The surface of the planar conductive substrate 11 may be roughened chemically, or may be roughened mechanically by wet sand blasting (liquid honing) or the like after it is cleaned chemically.

A resist mask 12 is formed (Step (b) of FIG. 1; FIG. 2), by the photoresist method or printing method, on the surface of the planar conductive substrate 11 except those portions thereof on which conductor circuits 13 and 13' and a dummy circuit 13" are to be formed. In this step, a resist material having excellent adhesion with the conductive substrate 11 is used. First, a resist layer is formed by laminating photosensitive resist films one upon another, or by applying liquid photoresist and then drying the same, and a desired pattern of the resist mask 12 is obtained by exposure and development. In the case where the spacing of conductor circuits to be formed is not narrow, the pattern of the resist mask 12 may be formed by the screen printing method, for example.

Subsequently, the conductive substrate 11 for use as a cathode, with the resist mask 12 formed thereon in the above manner, is opposed to an anode 14 at a predetermined distance (e.g., 3 to 30 mm, preferably, 11 to 15 mm) therefrom, and copper is electrodeposited on the substrate 11 to form the conductor circuits 13 and 13' and the dummy circuit 13" (Step (c) of FIG. 1; FIG. 3), by high-speed plating. The plating solution used for the high-speed plating may be a copper sulfate plating solution whose metallic copper content ranges from 0.20 to 2.0 mol/l, preferably, from 0.25 to 0.98 mol/l, and whose sulfuric acid content ranges from 50 to 220 g/l. To ensure the uniformity of plating, CUPPORAPID Hs (trade name) produced by LPW Co., Ltd., West Germany, is added to the copper sulfate solution at the rate of 1.5 ml/l. Alternatively, an ordinary plating solution, such as a copper pyrophosphate solution, may be used. In this electroforming step, the current density, solution contact speed with respect to the electrodes, and plating solution temperature are set to 0.15 to 4 A/cm2, 6 to 12 m/sec, and 45 to 70 C., preferably 60 to 65 C., respectively. If the plating solution temperature is lower than 45 C., the moving speed of copper ions lowers so that polarized layers are liable to be formed on the surfaces of the electrodes. Thus, the plating deposition speed is lowered. If the solution temperature exceeds 70 C., the evaporation loss of the plating solution increases so that the concentration of the solution becomes unstable. Also, the increase of the solution temperature puts restrictions on equipment, that is, a larger space, special equipments, etc. are required.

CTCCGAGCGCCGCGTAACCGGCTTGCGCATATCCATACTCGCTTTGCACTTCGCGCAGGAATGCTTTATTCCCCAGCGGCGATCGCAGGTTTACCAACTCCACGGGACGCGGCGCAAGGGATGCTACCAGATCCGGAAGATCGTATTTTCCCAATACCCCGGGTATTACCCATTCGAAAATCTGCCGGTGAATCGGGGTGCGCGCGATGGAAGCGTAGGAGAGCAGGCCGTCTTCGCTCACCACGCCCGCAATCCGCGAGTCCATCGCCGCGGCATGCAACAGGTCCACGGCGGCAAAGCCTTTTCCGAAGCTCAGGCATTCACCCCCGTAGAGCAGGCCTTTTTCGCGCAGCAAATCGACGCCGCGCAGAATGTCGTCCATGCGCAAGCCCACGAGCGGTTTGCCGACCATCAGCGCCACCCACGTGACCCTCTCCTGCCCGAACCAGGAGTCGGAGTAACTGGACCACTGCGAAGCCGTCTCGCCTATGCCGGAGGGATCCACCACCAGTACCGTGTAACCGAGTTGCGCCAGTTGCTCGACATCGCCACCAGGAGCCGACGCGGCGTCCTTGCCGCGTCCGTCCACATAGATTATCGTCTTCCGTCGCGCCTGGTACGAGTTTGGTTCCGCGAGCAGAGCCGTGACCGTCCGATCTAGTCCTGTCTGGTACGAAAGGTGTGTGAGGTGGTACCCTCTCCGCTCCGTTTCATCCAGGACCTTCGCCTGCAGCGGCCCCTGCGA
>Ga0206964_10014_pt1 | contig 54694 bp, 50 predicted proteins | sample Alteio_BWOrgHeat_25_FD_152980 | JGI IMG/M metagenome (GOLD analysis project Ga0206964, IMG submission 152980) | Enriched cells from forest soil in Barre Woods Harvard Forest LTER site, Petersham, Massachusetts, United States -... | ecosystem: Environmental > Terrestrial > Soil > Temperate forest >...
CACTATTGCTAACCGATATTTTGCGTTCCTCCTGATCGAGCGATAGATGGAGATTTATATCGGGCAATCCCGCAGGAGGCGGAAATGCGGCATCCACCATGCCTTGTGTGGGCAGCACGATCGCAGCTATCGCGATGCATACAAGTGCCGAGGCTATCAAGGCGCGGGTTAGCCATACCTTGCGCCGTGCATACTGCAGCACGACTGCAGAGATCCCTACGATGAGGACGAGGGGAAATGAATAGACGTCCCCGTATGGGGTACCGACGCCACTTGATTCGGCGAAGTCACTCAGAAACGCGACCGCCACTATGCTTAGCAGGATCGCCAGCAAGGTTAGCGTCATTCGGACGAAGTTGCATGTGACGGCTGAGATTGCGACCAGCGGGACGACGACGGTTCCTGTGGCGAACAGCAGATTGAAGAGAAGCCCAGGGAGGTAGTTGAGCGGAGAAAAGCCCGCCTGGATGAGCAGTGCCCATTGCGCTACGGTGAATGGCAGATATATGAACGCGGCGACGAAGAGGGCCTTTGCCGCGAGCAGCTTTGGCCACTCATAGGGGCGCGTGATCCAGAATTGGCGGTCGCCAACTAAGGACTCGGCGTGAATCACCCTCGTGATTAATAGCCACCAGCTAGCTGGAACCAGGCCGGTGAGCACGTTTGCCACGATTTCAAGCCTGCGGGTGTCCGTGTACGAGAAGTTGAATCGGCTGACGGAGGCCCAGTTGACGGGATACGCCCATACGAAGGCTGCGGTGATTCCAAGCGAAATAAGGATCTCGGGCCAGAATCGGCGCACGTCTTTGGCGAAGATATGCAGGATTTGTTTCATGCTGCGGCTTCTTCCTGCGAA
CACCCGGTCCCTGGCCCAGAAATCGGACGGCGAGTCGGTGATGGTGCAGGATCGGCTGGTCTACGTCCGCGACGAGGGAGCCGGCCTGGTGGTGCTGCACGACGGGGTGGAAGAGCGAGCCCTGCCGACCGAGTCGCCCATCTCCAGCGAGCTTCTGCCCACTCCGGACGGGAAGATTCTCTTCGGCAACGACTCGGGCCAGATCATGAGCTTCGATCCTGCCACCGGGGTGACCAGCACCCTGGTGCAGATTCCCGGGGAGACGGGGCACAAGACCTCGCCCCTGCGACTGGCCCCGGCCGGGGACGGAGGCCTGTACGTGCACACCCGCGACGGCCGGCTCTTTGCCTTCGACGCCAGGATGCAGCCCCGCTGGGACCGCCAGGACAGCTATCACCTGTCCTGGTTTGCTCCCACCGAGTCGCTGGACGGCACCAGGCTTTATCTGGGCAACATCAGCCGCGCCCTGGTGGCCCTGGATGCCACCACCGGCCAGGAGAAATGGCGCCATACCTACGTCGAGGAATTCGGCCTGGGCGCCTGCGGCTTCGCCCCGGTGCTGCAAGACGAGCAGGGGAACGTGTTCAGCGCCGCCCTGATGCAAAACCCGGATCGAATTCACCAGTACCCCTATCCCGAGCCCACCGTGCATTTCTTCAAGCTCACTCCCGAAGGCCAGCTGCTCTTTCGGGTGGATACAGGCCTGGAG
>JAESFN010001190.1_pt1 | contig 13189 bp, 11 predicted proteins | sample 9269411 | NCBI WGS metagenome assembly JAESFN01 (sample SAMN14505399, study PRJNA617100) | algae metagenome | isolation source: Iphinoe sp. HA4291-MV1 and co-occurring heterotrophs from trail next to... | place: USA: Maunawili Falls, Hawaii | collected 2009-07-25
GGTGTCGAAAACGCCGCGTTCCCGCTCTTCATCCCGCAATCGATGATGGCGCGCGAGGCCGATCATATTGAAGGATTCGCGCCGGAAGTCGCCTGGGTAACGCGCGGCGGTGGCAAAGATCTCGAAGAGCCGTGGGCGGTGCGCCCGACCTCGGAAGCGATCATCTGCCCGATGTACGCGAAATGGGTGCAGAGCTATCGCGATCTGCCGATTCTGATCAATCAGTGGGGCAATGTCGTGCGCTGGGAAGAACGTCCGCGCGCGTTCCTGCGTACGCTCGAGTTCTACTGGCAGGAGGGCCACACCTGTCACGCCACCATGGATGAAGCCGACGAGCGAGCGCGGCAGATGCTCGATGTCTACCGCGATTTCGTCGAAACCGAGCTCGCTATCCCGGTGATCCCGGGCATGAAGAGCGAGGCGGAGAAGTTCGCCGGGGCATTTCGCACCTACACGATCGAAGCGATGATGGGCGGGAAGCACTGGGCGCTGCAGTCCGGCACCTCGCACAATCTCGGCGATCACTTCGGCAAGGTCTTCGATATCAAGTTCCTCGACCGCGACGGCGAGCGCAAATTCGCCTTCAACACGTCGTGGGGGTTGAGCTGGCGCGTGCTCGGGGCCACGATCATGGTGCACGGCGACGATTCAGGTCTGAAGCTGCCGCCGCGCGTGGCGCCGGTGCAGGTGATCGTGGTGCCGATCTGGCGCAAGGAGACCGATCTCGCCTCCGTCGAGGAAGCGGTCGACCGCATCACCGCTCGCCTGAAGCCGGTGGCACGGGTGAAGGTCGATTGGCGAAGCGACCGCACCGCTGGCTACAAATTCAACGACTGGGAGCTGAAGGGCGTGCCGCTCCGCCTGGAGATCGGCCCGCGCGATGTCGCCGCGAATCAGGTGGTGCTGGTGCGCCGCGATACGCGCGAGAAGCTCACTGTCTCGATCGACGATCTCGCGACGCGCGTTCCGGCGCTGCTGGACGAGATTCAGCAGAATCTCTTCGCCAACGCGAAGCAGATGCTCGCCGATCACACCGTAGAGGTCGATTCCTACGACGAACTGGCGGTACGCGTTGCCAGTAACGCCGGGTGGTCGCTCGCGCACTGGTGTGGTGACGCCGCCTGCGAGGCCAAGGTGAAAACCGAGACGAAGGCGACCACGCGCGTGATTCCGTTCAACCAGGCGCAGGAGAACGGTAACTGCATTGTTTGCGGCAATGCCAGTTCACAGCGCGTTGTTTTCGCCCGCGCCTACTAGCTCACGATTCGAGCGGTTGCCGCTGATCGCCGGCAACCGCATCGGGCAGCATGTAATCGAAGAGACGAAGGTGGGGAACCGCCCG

At this stage, even if the distance between the conductor circuits 13' and 13' are so large (e.g., 2 mm or more) that edge beads large enough to exceed an allowable ratio (t'/t) can be formed, the growth of edge beads during the electroforming can be restrained since the dummy circuit 13" is formed between and close to the circuits 13' and 13', as shown in FIG. 3. Therefore, inconveniences such as short-circuiting between the conductor circuits 13' and 13' during a transfer step (Step (g) of FIG. 1; FIG. 7), described later, can advantageously be eliminated. More specifically, the growth of edge beads during the electroforming step can be restrained so that the ratio between a height t' of the edge beads from the surface of the planar conductive substrate and a thickness t of the middle portion of the conductor circuits, i.e., t'/t, falls within the range of 1.0 to 1.8. The position and number of dummy circuits, the distance between the dummy circuit and the conductor circuits, etc. may be suitably determined in accordance with the distance between the conductor circuits 13' and 13', and other factors.

By adjusting the current density and the solution contact speed with respect to the electrodes to the aforementioned predetermined conditions, the conductor circuits 13 and 13' and dummy circuit 13" are deposited on the planar conductive substrate 11 at a deposition speed of 25 to 100 μm. Moreover, deposited copper grains can be made very fine, so that the conductor circuits 13 and 13' can enjoy an elongation percentage of 16 to 25% without losing their tensile strength. This elongation percentage is 1.5 to 2 times the elongation percentage of conductor circuits formed by the conventional plating method (or equal to or higher than that of a rolled annealed copper foil), and thus conductor circuits of very soft copper can be made. Thus, the copper film obtained has a property equivalent to that of a rolled annealed copper foil, and therefore the copper-electroforming step (c) using high-speed plating is particularly effective in producing flexible substrates which require high bending capability.

When the thickness of the conductor circuits 13 and 13' and dummy circuit 13" reaches a predetermined thickness (e.g., 2 to 300 μm) during the copper-electroforming step, the electric supply and the supply of the plating solution are stopped. After rinsing the substrate, a step of removing the resist mask 12 is carried out (Step (d) of FIG. 1; FIG. 4). A solution of caustic soda, for example, is used in the removal of the resist mask 12. The substrate is immersed in the solution for 30 to 60 seconds to remove the resist mask 12 by dissolution, and is rinsed and dried.